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Ports & Terminals

COSCO’s Finkel says rates still too low as AAPA opens Tampa trade conference

Longtime ocean carrier executive Howard S. Finkel says rates are still too low as the American Association of Port Authorities’ 12th annual Planning for Shifting Trade Conference gets under way today [Jan. 30] in Tampa, Florida.

“I’d rather not talk about rates,” Finkel, executive vice president of COSCO Container Lines America Inc., the Secaucus, New Jersey-based arm of China Ocean Shipping (Group) Co , said in response to a question from AJOT. “It’s low. It’s better than it was.”

The rate for a dry container from Asia to the United States needs to be in the range of
$2,100 to $2,200 “for lines to be healthy,” said Finkel, who has spent the past 24 years of his nearly four-decade industry career with COSCO, which this week began direct calls from Asia at Port Tampa Bay. Finkel added that typical present rates haven’t yet returned to that mark – obviously a far cry from the $5,000 to $6,000 for such a box when he began in the business with Sealand in 1981.

Howard S. Finkel, executive vice president of COSCO Container Lines America Inc., addresses the American Association of Port Authorities’ Planning for Shifting Trade Conference in Tampa, Florida. (Photo by Paul Scott Abbott, AJOT)
Howard S. Finkel, executive vice president of COSCO Container Lines America Inc., addresses the American Association of Port Authorities’ Planning for Shifting Trade Conference in Tampa, Florida. (Photo by Paul Scott Abbott, AJOT)

That said, Finkel remains optimistic, noting “fairly good” recent spot rates, adding, “I’m hoping we’re going to have a good contracting season.

“They’re called service contracts, but most aren’t about service, they’re about pricing,” he said, “and most of the prices are actually too low right now.”

U.S. trucking remains a significant concern in quoting intermodal rates that incorporate over-the-road transport, Finkel said, noting that COSCO is unable to ink full-year pacts pinning down truck costs.

Ship fuel expenses also are an issue, he said, and they are poised to further rise with implementation of stricter emissions standards.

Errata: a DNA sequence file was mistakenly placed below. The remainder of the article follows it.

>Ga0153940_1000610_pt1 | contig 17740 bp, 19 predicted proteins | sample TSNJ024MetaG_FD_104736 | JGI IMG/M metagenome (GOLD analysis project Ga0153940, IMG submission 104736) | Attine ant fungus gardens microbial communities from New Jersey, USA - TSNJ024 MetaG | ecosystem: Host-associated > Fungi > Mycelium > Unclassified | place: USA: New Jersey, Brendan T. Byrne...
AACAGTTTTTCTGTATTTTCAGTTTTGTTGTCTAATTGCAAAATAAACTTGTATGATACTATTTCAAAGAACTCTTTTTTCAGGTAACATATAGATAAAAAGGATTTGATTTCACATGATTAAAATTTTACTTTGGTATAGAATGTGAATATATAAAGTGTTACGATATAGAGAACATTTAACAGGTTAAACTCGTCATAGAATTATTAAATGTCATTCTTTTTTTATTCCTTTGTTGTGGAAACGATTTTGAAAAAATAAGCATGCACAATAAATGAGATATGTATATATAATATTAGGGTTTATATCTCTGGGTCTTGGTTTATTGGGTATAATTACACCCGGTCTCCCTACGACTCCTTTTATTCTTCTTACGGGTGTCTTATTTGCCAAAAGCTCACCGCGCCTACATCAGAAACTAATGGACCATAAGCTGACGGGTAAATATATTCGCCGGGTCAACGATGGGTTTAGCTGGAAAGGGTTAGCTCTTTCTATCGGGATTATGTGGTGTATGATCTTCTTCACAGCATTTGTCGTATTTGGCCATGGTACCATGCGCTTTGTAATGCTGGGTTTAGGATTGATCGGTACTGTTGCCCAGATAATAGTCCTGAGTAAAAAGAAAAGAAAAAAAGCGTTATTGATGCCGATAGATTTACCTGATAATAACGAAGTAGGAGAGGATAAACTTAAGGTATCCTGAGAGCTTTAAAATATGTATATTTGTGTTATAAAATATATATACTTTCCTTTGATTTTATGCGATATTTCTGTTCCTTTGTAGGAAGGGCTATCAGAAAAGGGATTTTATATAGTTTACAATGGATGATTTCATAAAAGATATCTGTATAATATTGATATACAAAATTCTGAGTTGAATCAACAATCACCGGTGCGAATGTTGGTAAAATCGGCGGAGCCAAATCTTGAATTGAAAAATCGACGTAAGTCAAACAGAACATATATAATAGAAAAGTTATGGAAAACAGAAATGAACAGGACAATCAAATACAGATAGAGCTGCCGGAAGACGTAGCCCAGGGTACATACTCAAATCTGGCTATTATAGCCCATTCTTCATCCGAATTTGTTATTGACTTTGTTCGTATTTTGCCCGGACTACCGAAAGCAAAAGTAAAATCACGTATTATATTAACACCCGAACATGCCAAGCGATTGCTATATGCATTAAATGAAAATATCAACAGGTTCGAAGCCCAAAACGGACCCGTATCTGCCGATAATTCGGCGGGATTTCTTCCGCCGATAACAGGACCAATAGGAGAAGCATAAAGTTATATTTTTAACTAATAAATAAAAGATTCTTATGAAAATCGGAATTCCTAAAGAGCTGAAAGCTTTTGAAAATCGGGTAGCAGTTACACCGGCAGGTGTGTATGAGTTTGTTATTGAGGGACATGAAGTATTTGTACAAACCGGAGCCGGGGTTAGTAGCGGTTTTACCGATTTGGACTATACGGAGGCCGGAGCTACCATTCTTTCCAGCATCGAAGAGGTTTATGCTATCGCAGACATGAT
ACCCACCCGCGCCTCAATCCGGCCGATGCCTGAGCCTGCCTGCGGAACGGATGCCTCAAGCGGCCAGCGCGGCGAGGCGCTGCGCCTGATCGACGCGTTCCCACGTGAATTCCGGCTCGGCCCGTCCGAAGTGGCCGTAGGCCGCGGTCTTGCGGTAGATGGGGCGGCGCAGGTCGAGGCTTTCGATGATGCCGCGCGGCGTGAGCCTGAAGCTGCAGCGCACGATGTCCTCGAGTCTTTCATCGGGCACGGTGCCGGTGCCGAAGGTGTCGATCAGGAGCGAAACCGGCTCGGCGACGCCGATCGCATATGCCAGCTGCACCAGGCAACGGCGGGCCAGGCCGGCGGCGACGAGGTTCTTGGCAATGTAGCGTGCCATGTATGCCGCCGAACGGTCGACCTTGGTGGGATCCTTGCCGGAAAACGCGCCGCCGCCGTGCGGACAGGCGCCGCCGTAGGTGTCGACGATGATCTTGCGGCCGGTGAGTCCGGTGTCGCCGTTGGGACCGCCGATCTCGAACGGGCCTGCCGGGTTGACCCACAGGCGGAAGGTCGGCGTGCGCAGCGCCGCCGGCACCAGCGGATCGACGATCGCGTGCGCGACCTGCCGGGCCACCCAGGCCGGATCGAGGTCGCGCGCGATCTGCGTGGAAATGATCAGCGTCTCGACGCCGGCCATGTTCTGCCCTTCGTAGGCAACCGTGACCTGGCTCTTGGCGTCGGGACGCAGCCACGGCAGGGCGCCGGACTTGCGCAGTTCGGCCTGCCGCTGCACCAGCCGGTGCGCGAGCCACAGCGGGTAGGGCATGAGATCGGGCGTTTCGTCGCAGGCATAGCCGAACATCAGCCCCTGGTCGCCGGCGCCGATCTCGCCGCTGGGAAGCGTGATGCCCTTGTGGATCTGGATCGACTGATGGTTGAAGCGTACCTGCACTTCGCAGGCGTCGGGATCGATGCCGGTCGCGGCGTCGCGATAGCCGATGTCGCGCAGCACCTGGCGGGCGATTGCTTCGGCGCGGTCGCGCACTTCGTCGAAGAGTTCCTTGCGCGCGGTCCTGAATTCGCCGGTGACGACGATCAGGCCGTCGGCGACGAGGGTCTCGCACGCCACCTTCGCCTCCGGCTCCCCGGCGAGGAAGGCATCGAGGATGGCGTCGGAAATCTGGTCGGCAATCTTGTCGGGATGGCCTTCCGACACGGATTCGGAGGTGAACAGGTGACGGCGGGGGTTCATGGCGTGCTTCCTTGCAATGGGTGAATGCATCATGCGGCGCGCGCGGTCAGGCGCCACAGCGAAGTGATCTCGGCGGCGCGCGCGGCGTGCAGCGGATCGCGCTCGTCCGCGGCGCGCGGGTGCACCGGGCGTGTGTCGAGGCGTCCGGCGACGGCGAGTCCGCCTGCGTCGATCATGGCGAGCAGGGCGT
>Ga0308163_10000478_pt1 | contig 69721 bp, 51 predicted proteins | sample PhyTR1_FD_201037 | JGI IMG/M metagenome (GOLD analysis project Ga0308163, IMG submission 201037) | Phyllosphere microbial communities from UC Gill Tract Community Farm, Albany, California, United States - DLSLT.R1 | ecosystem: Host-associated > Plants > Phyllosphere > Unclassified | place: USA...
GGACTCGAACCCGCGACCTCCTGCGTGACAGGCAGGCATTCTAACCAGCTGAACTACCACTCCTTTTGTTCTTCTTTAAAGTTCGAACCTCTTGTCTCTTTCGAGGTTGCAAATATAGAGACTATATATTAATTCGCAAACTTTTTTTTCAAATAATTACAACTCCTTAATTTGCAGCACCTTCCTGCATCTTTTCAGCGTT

“Bunker is something we have to be concerned about,” Finkel said, noting that most ocean carriers that saw losses in the past year failed to fully capture the rise in bunker fuel costs, which skyrocketed 45.2 percent from October 2017 to October 2018.

Finkel said he believes global carrier alliances, which now dominate the marketplace, can provide numerous benefits, including cost savings, enhanced operational efficiencies and optimized fleet development.

COSCO is one of four carriers in the OCEAN Alliance, which also includes CMA CGM, Evergreen and OOCL, the latter of which is now owned by COSCO.

Joining the hemispherewide AAPA in presenting the conference is the National Academies of Sciences, Engineering and Medicine’s Transportation Research Board. Offered in cooperation with the U.S. Maritime Administration, the event is being hosted by Port Tampa Bay at the Westin Tampa Waterside.

In opening the conference, A. Paul Anderson, Port Tampa Bay’s president and chief executive officer, said he anticipates further gains in container services at his Florida Gulf Coast port, commenting, “There’s more to come for us.”

Comprehensive coverage of the conference, including reception photos, is slated to appear in print in the Feb. 25 Florida ports edition of AJOT.

Paul Scott Abbott
Paul Scott Abbott

GULF CORRESPONDENT

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For more than a quarter of a century, Paul Scott Abbott has been writing and shooting images for the American Journal of Transportation, applying four decades of experience as an award-winning journalist.
A graduate of Northwestern University’s Medill School of Journalism, with a master’s magna cum laude from Trinity Evangelical Divinity School, Abbott has served as president of chapters of the Propeller Club of the United States, Florida Public Relations Association and Society of Professional Journalists.
Abbott honed his skills on several daily newspapers, including The Cincinnati Enquirer, The Richmond (Va.) News Leader, Albuquerque Journal and (South Florida) Sun-Sentinel, and was editor and publisher of The County Line, a weekly newspaper he founded in suburban Richmond, Va.
A native Chicagoan, he is a member of American Mensa and an ever-optimistic fan of the Chicago Cubs.

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